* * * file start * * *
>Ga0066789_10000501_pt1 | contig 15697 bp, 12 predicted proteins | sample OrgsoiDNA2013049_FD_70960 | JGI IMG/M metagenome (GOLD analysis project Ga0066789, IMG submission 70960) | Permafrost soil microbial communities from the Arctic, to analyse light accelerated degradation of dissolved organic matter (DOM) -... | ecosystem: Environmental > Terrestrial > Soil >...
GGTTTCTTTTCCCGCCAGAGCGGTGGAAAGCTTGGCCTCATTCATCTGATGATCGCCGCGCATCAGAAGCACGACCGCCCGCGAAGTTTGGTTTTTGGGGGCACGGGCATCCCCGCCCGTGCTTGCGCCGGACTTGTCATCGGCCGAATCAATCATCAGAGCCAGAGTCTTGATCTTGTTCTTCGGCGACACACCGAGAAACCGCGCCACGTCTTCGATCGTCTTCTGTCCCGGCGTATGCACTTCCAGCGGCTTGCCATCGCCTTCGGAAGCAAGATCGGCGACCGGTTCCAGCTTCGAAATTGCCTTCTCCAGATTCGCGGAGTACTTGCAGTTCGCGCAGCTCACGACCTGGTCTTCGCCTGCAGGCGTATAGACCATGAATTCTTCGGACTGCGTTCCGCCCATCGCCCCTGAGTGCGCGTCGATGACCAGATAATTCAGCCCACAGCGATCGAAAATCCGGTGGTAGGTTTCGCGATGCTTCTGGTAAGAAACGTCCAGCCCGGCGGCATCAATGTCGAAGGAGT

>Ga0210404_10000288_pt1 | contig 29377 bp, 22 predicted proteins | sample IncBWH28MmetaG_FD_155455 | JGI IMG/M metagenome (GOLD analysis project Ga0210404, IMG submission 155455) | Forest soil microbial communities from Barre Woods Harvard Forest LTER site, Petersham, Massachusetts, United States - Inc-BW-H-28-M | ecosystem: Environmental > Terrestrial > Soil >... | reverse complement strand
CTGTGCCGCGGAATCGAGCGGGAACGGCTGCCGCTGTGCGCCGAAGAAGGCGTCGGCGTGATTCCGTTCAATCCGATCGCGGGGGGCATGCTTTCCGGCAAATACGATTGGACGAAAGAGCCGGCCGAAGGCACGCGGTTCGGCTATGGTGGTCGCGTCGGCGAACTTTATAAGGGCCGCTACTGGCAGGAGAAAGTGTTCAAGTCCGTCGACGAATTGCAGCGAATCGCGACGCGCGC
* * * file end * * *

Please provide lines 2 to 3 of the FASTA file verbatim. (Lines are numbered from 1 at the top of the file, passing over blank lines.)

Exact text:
GGTTTCTTTTCCCGCCAGAGCGGTGGAAAGCTTGGCCTCATTCATCTGATGATCGCCGCGCATCAGAAGCACGACCGCCCGCGAAGTTTGGTTTTTGGGGGCACGGGCATCCCCGCCCGTGCTTGCGCCGGACTTGTCATCGGCCGAATCAATCATCAGAGCCAGAGTCTTGATCTTGTTCTTCGGCGACACACCGAGAAACCGCGCCACGTCTTCGATCGTCTTCTGTCCCGGCGTATGCACTTCCAGCGGCTTGCCATCGCCTTCGGAAGCAAGATCGGCGACCGGTTCCAGCTTCGAAATTGCCTTCTCCAGATTCGCGGAGTACTTGCAGTTCGCGCAGCTCACGACCTGGTCTTCGCCTGCAGGCGTATAGACCATGAATTCTTCGGACTGCGTTCCGCCCATCGCCCCTGAGTGCGCGTCGATGACCAGATAATTCAGCCCACAGCGATCGAAAATCCGGTGGTAGGTTTCGCGATGCTTCTGGTAAGAAACGTCCAGCCCGGCGGCATCAATGTCGAAGGAGT

>Ga0210404_10000288_pt1 | contig 29377 bp, 22 predicted proteins | sample IncBWH28MmetaG_FD_155455 | JGI IMG/M metagenome (GOLD analysis project Ga0210404, IMG submission 155455) | Forest soil microbial communities from Barre Woods Harvard Forest LTER site, Petersham, Massachusetts, United States - Inc-BW-H-28-M | ecosystem: Environmental > Terrestrial > Soil >... | reverse complement strand